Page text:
Will your business be decarbonisation-ready for 2030 and beyond?
Marbral Advisory’s Change Architect, Charlotte Boyle, explains some practical steps you can take right now.
Climate breakdown represents profound risk to our stability of life.
As such, everyone has a part to play in the stewardship of our planet, including organisations. Nevertheless, tackling something so big, so complex, can feel overwhelming. And that’s before we get to the terminology and acronyms.
If this is your organisation, you are not alone; many are struggling with the scale of strategic planning required. Indeed, a 2022 FT article notes that 75% of UK office space currently lags on upcoming minimum energy efficiency standards for 2030, representing a serious commercial risk, along with a rapidly shortening window to rectify the situation.
As such, the question becomes, where to start?
The Goal: Where Do We Want To Be?
Firstly, we need to establish scope. Broadly speaking, according to the Greenhouse Gas Protocol, greenhouse gas emissions can be classified under three different scopes:
As each organisation’s scope 1 and 2 emissions represent another organisation or individual’s scope 3 emissions, tackling these first two areas offers a strong starting point, and is typically the focus of organisational core targets.
For most organisations, this equates to emissions reductions across the following, as applicable:
- Buildings’ energy consumption (heating, cooling and general electric)
- Fleet energy consumption (fuel or electric)
Identifying a Target and Timeframe
In line with the Paris Agreement, Jersey’s Carbon Neutral Roadmap, published in April 2022, sets out the scope 1 and 2 emissions targets for the Island, as compared to 1990 emissions levels. This includes:
- A 68% drop by 2030
- A 78% drop by 2035
- Net zero by 2050
Therefore, it makes sense for Island organisations to align with this established trajectory.
The Baseline: Where Are We Now?
To calculate an organisational percentage drop, we first need our annual organisational emissions baseline. And to calculate our baseline, we need to know our energy consumption.
Annual Energy Consumption:
Calculating this requires a stocktake of all energy consumed by organisational assets (buildings and fleet) within a given year, usually via utility bills and fuel expenditure.
This allows us to obtain a total for each energy type, e.g. mains electricity, gas, heating oil, petrol and diesel, in their respective units, typically kWh or litres.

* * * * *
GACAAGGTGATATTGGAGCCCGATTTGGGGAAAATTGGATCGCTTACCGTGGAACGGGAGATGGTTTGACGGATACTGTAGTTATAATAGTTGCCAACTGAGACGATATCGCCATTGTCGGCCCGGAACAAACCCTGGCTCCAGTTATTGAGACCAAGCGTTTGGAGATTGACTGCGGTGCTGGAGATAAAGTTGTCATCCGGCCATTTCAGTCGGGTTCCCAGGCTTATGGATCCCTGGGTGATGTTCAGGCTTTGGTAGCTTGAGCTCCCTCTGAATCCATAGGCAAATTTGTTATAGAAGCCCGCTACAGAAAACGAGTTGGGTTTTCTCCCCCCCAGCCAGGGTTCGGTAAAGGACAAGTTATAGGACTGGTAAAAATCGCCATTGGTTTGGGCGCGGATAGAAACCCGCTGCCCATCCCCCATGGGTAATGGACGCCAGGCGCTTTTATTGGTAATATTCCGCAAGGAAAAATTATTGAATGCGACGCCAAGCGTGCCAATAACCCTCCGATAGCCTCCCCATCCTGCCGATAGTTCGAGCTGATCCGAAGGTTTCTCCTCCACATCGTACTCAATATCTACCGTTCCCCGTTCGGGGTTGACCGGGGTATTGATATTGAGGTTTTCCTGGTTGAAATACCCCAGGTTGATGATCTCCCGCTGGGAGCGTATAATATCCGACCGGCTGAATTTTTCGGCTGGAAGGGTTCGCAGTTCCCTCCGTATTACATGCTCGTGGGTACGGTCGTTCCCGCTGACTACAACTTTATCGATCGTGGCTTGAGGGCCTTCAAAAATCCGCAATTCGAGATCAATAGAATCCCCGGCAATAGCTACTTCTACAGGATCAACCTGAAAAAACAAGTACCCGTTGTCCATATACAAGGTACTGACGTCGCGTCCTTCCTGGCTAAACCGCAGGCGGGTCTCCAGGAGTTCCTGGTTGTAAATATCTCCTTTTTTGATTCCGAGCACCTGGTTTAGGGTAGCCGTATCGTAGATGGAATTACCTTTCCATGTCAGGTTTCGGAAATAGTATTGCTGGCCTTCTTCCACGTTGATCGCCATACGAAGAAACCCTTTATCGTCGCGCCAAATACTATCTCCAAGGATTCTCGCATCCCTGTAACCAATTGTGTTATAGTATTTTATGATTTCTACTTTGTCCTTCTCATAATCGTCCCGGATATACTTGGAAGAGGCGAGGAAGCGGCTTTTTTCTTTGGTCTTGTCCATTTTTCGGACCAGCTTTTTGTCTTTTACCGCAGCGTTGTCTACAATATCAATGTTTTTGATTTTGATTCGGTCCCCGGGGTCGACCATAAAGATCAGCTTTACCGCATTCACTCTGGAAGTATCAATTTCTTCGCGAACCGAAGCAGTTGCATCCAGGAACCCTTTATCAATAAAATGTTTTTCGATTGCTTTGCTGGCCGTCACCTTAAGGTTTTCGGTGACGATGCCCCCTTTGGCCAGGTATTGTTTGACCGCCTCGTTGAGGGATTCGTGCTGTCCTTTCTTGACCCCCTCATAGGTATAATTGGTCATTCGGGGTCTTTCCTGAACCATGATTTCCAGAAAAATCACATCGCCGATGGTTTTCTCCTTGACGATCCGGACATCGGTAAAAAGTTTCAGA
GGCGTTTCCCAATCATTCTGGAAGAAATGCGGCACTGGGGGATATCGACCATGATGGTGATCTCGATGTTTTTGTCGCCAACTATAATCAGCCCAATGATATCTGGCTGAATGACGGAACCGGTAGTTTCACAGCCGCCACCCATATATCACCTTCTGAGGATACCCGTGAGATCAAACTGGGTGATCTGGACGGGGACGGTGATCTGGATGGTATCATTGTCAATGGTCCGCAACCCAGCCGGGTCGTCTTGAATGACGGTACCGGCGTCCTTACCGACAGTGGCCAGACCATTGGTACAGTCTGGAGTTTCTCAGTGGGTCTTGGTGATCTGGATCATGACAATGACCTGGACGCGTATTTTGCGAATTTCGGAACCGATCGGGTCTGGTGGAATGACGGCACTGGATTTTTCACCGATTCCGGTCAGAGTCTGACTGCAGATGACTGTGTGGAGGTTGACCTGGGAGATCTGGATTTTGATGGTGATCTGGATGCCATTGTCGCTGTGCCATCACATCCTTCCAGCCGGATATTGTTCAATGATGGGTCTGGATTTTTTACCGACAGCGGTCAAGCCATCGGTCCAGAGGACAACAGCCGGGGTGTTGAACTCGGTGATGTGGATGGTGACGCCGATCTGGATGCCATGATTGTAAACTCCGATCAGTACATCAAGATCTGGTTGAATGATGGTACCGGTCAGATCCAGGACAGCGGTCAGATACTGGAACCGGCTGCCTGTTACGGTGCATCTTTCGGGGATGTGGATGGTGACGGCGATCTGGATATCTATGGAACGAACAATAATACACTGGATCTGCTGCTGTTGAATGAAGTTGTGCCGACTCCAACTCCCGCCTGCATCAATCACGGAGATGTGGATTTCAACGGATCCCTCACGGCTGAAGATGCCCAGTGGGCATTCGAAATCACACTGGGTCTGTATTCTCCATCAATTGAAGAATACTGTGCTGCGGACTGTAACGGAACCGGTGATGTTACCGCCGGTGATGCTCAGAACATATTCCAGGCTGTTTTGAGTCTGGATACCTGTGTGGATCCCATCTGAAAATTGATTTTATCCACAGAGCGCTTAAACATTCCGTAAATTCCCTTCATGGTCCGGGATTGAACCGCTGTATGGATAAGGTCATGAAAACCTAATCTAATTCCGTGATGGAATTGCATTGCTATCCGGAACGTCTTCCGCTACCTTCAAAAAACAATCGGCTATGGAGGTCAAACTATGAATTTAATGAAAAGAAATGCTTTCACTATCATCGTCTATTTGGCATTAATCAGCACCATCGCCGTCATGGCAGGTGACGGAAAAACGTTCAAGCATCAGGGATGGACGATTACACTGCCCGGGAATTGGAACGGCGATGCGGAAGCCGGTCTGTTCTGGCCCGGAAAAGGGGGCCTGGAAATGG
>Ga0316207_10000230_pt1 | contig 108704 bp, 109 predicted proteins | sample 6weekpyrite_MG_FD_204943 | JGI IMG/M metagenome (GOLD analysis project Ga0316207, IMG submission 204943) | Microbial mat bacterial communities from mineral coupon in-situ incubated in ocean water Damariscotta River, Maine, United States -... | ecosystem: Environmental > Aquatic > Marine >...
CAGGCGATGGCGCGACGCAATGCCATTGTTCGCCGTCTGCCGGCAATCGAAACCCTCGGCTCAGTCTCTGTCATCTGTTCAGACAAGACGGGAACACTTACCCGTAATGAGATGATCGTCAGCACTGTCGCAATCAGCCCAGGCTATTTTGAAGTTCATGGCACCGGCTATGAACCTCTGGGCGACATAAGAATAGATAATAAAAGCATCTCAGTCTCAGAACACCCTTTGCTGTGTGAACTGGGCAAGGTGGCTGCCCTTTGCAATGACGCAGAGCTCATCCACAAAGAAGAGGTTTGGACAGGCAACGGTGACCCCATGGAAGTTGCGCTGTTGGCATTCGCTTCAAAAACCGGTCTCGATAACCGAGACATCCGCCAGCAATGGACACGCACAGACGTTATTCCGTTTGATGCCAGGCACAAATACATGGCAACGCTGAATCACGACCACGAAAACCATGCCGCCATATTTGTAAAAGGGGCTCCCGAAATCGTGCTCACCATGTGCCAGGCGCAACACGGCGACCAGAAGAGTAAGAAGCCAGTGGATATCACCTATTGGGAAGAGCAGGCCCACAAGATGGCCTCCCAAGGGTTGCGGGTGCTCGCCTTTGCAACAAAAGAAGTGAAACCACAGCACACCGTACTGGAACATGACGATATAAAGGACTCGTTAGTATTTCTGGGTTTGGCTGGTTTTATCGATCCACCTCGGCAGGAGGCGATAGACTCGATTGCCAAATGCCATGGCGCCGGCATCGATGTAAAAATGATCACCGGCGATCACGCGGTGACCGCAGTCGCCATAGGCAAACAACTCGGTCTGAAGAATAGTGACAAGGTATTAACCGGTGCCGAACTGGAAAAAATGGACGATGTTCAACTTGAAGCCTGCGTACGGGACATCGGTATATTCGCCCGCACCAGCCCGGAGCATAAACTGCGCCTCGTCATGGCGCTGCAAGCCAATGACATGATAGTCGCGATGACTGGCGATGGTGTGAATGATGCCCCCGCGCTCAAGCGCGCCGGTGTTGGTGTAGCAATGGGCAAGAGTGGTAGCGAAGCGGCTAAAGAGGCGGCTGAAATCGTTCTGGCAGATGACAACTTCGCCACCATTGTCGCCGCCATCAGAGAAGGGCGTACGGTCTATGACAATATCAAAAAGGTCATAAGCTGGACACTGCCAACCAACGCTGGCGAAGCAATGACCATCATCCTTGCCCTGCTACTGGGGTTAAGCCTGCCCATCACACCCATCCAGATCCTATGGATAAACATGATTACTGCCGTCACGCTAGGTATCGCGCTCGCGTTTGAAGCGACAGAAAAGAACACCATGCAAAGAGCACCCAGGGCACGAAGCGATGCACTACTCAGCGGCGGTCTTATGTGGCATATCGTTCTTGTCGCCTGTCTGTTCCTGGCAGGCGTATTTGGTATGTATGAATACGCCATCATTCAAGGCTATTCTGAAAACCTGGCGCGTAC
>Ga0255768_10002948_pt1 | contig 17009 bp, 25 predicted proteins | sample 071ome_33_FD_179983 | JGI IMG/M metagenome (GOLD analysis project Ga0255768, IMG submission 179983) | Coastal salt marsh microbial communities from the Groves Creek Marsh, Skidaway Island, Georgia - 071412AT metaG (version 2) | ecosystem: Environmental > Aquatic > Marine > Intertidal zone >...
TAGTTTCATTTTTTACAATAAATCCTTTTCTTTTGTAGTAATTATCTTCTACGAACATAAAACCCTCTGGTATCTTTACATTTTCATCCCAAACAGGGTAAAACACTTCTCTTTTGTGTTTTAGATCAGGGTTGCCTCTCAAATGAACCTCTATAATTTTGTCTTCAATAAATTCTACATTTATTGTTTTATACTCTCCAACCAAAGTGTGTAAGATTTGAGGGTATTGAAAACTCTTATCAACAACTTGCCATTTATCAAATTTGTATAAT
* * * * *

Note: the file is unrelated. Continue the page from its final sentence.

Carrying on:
Annual Energy Emissions:
To calculate emissions, the energy consumption total is multiplied by the relevant emissions factor for that energy type, unit and (crucially!) year in which that energy was consumed.
Different jurisdictions have different emission factors for the same energy types, due to variations in production, and Jersey’s are available via the Government of Jersey website.
Averaging Baseline Consumption:
For most organisations, 1990 energy data will not be available, and a substitute baseline is required. When deciding on this, it can be useful to average consumption results from several years.
This has the benefit of smoothing out lingering impacts from Covid disruption, as well as bulk purchase of fuel and seasonal fluctuations. Temperature variations, such as unusually cold or warm periods, can have a substantial effect on heating or cooling consumption, which may skew the baseline where a single year’s worth of data is used.
Bridging the Gap
Once an organisational baseline has been calculated, the corresponding 2030 (68%), 2035 (78%) and 2050 (net zero) targets can then be calculated, along with yearly step-down targets to enable decision makers to track progress and aid course correction.
Options for reducing emissions from operations and service delivery are many and varied, but typically fall into two areas of intervention:
- reducing energy wastage by existing assets (increasing energy efficiency)
- e.g. insulation, glazing improvements, solar shading
- swapping asset energy sources to greener options
- e.g. biofuels or electrification
Then it’s on to business case preparation. Interrogating property and fleet data to better understand the age, make-up, utilisation of assets, along with modelling the potential impact of different interventions, so we can all progress towards a safer planet.
Marbral Advisory delivers change and project management, and advisory and training services, to businesses going through change. If you need help with your sustainability planning, policies, processes, programmes, or projects, then please email to get in touch today.
Marbral Advisory also offers ‘An Introduction to Sustainability for Your Business’ 30 minute e-learning course, packed full of interactive content to help individuals and teams understand what sustainability really means.